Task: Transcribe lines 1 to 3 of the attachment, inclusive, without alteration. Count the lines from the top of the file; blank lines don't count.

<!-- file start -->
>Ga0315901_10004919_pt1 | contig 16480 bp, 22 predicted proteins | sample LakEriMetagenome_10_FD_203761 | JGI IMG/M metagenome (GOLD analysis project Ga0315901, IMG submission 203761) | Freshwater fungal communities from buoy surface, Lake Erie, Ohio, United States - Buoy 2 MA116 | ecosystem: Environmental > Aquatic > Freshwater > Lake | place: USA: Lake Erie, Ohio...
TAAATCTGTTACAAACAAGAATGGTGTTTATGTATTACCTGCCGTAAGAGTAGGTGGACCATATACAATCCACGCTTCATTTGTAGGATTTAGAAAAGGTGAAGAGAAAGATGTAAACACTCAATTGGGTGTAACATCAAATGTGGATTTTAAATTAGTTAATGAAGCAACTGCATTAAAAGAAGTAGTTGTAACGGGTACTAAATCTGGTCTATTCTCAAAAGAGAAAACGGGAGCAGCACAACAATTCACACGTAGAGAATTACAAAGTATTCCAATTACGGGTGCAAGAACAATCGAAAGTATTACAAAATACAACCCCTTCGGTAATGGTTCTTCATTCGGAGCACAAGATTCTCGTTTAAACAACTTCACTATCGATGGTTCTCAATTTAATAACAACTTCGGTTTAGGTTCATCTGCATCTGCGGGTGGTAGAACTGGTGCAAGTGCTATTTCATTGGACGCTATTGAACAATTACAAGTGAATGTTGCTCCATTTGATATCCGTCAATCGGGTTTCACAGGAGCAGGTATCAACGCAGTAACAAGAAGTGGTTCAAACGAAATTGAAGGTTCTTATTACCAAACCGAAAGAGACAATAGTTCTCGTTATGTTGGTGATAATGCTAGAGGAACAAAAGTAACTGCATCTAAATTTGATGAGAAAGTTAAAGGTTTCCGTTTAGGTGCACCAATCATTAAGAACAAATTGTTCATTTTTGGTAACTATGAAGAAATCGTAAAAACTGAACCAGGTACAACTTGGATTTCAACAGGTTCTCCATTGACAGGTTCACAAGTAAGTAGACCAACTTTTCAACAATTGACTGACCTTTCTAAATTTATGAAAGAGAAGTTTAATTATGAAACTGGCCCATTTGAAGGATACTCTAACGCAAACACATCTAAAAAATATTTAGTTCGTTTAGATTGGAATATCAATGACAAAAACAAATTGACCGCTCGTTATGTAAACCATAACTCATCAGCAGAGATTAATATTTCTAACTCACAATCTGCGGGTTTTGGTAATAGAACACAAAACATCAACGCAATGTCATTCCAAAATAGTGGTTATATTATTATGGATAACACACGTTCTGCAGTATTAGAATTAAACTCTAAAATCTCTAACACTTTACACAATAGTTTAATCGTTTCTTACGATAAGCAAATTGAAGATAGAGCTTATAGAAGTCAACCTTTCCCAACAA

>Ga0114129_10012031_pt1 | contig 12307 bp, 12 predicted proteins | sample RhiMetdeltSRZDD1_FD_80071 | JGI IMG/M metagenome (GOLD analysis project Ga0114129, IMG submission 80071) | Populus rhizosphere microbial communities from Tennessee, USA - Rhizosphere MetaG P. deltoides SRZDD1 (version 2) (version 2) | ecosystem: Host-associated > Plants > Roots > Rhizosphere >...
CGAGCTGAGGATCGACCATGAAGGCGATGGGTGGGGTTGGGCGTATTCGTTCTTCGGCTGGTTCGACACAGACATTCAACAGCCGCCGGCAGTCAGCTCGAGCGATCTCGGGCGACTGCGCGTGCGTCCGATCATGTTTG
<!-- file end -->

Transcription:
>Ga0315901_10004919_pt1 | contig 16480 bp, 22 predicted proteins | sample LakEriMetagenome_10_FD_203761 | JGI IMG/M metagenome (GOLD analysis project Ga0315901, IMG submission 203761) | Freshwater fungal communities from buoy surface, Lake Erie, Ohio, United States - Buoy 2 MA116 | ecosystem: Environmental > Aquatic > Freshwater > Lake | place: USA: Lake Erie, Ohio...
TAAATCTGTTACAAACAAGAATGGTGTTTATGTATTACCTGCCGTAAGAGTAGGTGGACCATATACAATCCACGCTTCATTTGTAGGATTTAGAAAAGGTGAAGAGAAAGATGTAAACACTCAATTGGGTGTAACATCAAATGTGGATTTTAAATTAGTTAATGAAGCAACTGCATTAAAAGAAGTAGTTGTAACGGGTACTAAATCTGGTCTATTCTCAAAAGAGAAAACGGGAGCAGCACAACAATTCACACGTAGAGAATTACAAAGTATTCCAATTACGGGTGCAAGAACAATCGAAAGTATTACAAAATACAACCCCTTCGGTAATGGTTCTTCATTCGGAGCACAAGATTCTCGTTTAAACAACTTCACTATCGATGGTTCTCAATTTAATAACAACTTCGGTTTAGGTTCATCTGCATCTGCGGGTGGTAGAACTGGTGCAAGTGCTATTTCATTGGACGCTATTGAACAATTACAAGTGAATGTTGCTCCATTTGATATCCGTCAATCGGGTTTCACAGGAGCAGGTATCAACGCAGTAACAAGAAGTGGTTCAAACGAAATTGAAGGTTCTTATTACCAAACCGAAAGAGACAATAGTTCTCGTTATGTTGGTGATAATGCTAGAGGAACAAAAGTAACTGCATCTAAATTTGATGAGAAAGTTAAAGGTTTCCGTTTAGGTGCACCAATCATTAAGAACAAATTGTTCATTTTTGGTAACTATGAAGAAATCGTAAAAACTGAACCAGGTACAACTTGGATTTCAACAGGTTCTCCATTGACAGGTTCACAAGTAAGTAGACCAACTTTTCAACAATTGACTGACCTTTCTAAATTTATGAAAGAGAAGTTTAATTATGAAACTGGCCCATTTGAAGGATACTCTAACGCAAACACATCTAAAAAATATTTAGTTCGTTTAGATTGGAATATCAATGACAAAAACAAATTGACCGCTCGTTATGTAAACCATAACTCATCAGCAGAGATTAATATTTCTAACTCACAATCTGCGGGTTTTGGTAATAGAACACAAAACATCAACGCAATGTCATTCCAAAATAGTGGTTATATTATTATGGATAACACACGTTCTGCAGTATTAGAATTAAACTCTAAAATCTCTAACACTTTACACAATAGTTTAATCGTTTCTTACGATAAGCAAATTGAAGATAGAGCTTATAGAAGTCAACCTTTCCCAACAA

>Ga0114129_10012031_pt1 | contig 12307 bp, 12 predicted proteins | sample RhiMetdeltSRZDD1_FD_80071 | JGI IMG/M metagenome (GOLD analysis project Ga0114129, IMG submission 80071) | Populus rhizosphere microbial communities from Tennessee, USA - Rhizosphere MetaG P. deltoides SRZDD1 (version 2) (version 2) | ecosystem: Host-associated > Plants > Roots > Rhizosphere >...